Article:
West Berlin Was Nearly Sold Out, 1961/62

Based on recently declassified documents, the German news magazine Der Spiegel reports that West German Chancellor Konrad Adenauer secretly suggested to U. S. President John F. Kennedy that they offer to give up West Berlin to East Germany in exchange for territories in Thuringia, Mecklenburg, and Saxony. The French magazine Le Point elaborates on the report, explaining how Adenauer thought that even if the “beneficial exchange” did not go through, the mere proposal of a deal would ease tensions with the East and might sow discord within the Soviet bloc: East Germany would surely want the entire city under its control, while the Soviet Union would be reluctant to give up important industrial territories in exchange. It was Kennedy who finally vetoed the idea.

After the Second World War, Germany was divided into three (later four) zones of occupation. The former capital city of Berlin, which lay entirely within the Soviet zone, was also divided into subzones. As Cold War tensions increased, the American, British, and French subzones became increasingly isolated in the East. In June 1948 the Soviets attempted to force the Western allies to leave the city by cutting off all ground supplies.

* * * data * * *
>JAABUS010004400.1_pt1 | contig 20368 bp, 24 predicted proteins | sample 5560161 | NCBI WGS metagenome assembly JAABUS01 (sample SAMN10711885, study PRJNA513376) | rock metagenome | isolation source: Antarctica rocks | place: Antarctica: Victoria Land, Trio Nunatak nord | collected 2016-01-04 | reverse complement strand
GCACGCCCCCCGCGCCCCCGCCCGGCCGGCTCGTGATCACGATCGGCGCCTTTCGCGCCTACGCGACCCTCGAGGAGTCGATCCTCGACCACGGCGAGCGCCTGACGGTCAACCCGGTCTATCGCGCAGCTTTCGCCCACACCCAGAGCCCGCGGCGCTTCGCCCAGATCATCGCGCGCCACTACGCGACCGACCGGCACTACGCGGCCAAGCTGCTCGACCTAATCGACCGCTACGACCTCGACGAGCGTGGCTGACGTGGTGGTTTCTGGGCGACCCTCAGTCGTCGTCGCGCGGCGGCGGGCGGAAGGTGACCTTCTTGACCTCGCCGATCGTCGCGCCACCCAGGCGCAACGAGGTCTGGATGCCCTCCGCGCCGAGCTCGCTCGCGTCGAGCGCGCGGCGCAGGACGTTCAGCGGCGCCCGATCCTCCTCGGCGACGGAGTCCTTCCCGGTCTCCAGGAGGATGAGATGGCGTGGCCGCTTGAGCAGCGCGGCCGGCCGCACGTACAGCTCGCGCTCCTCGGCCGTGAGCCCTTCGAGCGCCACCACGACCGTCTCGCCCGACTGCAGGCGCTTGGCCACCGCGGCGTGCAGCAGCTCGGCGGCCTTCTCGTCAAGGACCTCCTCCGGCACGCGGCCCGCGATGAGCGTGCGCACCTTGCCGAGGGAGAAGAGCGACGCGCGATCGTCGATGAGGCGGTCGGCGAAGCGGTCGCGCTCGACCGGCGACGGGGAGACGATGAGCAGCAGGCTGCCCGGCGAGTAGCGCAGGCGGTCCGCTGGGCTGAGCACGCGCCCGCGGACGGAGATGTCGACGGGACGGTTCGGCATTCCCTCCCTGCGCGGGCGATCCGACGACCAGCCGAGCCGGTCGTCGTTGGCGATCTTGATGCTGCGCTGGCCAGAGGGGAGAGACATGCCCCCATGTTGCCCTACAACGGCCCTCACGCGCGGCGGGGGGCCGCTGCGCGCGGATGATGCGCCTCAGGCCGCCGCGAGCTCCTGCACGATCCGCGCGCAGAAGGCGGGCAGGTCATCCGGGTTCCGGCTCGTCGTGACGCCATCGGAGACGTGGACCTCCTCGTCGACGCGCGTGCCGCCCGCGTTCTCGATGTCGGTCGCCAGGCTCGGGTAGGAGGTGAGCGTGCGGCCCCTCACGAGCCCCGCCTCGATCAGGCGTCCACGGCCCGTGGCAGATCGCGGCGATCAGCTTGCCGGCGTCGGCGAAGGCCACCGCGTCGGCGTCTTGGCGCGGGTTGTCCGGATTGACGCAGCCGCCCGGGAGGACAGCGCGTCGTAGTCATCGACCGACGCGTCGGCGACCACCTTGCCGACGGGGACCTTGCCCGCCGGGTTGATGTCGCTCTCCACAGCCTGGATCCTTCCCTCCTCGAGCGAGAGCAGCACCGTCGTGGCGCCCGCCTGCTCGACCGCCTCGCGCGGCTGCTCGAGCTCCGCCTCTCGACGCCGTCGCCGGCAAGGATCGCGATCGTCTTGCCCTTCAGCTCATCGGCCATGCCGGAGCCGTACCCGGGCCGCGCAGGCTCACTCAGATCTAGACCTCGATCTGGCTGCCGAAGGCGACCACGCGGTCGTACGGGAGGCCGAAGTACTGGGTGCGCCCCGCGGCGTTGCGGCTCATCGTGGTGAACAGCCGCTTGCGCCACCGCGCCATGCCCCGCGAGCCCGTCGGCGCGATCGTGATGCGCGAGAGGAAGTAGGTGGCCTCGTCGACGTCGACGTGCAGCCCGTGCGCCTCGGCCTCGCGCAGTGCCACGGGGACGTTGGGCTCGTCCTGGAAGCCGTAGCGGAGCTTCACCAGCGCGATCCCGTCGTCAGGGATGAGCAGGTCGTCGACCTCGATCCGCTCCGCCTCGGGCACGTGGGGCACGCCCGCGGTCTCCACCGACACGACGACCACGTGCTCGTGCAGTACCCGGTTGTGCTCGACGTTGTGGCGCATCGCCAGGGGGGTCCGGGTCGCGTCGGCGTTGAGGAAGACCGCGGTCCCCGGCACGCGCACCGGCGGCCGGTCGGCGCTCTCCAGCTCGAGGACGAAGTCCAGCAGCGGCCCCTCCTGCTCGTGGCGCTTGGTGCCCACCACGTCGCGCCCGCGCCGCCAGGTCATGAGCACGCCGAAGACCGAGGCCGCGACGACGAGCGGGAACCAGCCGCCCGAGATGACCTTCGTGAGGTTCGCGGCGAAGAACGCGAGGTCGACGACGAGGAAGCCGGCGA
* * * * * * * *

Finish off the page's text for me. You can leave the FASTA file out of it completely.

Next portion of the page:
"Attention! You are now leaving West Berlin."

The Americans responded with the famous Berlin Airlift, supplying the Western zones of the city by air transport for almost one year. The general occupation ended in 1949 and the dispute over Berlin cooled as the new states of West Germany and East Germany were founded. But in August 1961, East Germany ratcheted up tensions by constructing the Berlin Wall, which closed the border between East and West. It was at this point that Adenauer suggested his deal to the Americans.

What if the proposal were publicized? What if it were actually accepted? Surely the course of the Cold War would have been altered. The West would have been deprived of its most symbolic place of protest against communist dictatorship, and the wall actually would have come down much sooner, but under quite different circumstances than the celebrated “Mauerfall” in November 1989. But the more interesting implications of Adenauer’s suggestion are not in the realm of counterfactual speculation. Had the West German government given up on Berlin? Was it willing to renounce the historic capital in the interests of immediate political expediency? Did the reunification of Germany always remain the goal of the West, or were there moments during the Cold War when permanent division was accepted as the likely reality? These questions tend to undermine the heroic narrative that started with the Berlin Airlift: the West as constant champion of democracy in the East.

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